In many democracies, judges are appointed by the executive, but in India, judges appoint other judges through the collegium system. Both systems have flaws. Allowing the executive to appoint judges can lead to pressure on judges to please the government. The collegium system, however, lacks transparency.
“An elected government is fighting for survival not from rivals, not from political rivals or mass movements, but from the judiciary itself,” remarked retired Madras High Court judge, K. Chandru, after the withdrawal of legislation proposing the trifurcation of Andhra Pradesh’s capital by the Jagan Mohan Reddy government – a result of constant harassment by the state High Court.
This, coupled with the Parliament’s clarion call for reintroducing the National Judicial Appointment Commission Act (NJAC), brings the fundamental debate over judicial accountability to the forefront. In recent times, the judiciary’s performance has raised eyebrows.
Should the Judiciary Appoint Its Own Judges?
The Supreme Court has been deliberating over the process of appointment of judges since the historic First Judges Case in 1981. With the birth and concretisation of the collegium system of appointments in the Second and Third Judges Cases, accompanied by the Supreme Court’s declaration that the NJAC is ultra vires, the menace of a shady appointments process continues to hang over the Indian judiciary.
The doctrine of checks and balances helps organs of the government – the legislature, executive and judiciary – to hold each other accountable. The judiciary is usually held accountable by the executive through the appointments it makes to the judiciary. But under the collegium system, the judiciary decides its own judges and is not held accountable by the executive. It is completely independent of the other arms of government.
PDT Achary, former secretary-general of the Lok Sabha, argues in favour of the collegium system through an editorial in The Hindu: “An independent judiciary which does not have to look over its shoulders is the pride of the Indian republic.”
Both systems have integral flaws. Allowing the executive to influence the judiciary through appointments can lead to undue pressure on judges to please the government in power for their benefit.
The collegium system, on the other hand, lacks transparency, as the criteria and procedure followed to recommend promotions is unknown. For example, rejecting the proposal to elevate the senior Justice Akil Kureshi to the Supreme Court reeks of government intervention. After all, Justice Kureshi had sentenced the present Union home minister to jail in 2010.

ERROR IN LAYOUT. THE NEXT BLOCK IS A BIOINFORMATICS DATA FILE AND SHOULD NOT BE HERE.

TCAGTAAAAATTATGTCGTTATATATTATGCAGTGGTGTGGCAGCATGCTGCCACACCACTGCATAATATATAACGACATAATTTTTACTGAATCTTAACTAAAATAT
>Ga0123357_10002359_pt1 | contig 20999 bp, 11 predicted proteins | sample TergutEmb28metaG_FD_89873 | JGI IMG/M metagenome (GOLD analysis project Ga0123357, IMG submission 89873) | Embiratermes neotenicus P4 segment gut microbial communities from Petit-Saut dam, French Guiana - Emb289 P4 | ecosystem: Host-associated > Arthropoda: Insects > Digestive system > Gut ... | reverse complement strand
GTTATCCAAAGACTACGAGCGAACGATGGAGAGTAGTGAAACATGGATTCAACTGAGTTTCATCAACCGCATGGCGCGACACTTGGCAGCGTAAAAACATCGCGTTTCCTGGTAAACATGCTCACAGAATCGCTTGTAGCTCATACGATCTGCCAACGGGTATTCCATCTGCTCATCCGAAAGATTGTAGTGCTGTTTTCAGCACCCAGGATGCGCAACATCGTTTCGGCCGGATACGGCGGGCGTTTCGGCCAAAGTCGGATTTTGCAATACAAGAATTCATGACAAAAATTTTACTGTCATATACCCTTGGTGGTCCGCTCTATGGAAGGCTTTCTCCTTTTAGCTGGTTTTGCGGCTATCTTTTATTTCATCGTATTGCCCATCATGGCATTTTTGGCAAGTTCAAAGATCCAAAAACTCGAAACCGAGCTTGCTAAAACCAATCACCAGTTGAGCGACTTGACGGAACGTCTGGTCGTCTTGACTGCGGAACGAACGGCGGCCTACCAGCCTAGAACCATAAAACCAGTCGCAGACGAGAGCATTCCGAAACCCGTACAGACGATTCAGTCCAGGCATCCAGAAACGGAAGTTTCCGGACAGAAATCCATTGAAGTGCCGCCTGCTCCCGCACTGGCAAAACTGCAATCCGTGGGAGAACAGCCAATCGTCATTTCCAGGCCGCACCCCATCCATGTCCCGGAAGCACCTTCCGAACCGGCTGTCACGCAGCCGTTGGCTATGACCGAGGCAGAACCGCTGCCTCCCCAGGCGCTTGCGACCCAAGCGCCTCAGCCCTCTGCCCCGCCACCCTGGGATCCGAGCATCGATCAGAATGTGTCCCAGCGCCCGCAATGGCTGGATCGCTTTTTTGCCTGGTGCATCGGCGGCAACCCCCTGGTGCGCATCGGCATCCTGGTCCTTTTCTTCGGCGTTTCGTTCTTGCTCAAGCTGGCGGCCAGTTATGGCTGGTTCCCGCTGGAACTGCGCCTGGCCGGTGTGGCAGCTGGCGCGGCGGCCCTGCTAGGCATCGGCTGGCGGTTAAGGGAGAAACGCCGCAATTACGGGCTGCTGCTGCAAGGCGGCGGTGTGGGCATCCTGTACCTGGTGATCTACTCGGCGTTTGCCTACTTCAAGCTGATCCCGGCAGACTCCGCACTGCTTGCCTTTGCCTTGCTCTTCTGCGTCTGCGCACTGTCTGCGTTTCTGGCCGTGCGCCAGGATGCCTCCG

Arbitrary transfers by the collegium can also serve as punishment, as Justice Chandru points out in The Hindu.
In addition, the loophole of not having a time limit on accepting the candidates proposed by the collegium is used by the executive to exert its choices onto the judiciary. In other words, a system meant to sustain the independence and integrity of the judiciary does exactly the opposite.
“Ambedkar must be turning in his grave, seeing how judicial appointments are being trampled with,” remarked an emphatic John Brittas, a Communist Party MP from Kerala, slamming the oligarchic and unrepresentative manner in which appointments are made. “Should there be a system shrouded in mystery, secrecy and darkness?”
Why the NJAC Will Be Helpful
The NJAC provides for a board consisting of the Chief Justice of India (CJI), two of the senior-most judges, the Union law minister and two eminent people (appointed by the prime minister, CJI and the leader of the opposition) to perform the role of the collegium and recommend names for appointment. If two or more people on the committee object, a name cannot be recommended. This essentially means that the judges would retain their grip over appointments while allowing the executive to have a say in the process as well.
While ruling that the NJAC was unconstitutional in 2015, the Supreme Court gave two important reasons. One, that NJAC violated the independence of the judiciary, and two, that it invaded the primacy of the CJI in judicial appointments – which is considered, in its own opinion, to be part of the ‘basic structure’ of the constitution. Given how the judiciary can still veto NJAC appointments with just two members voting against a proposal, it is hard to understand how it violates the independence of the judiciary.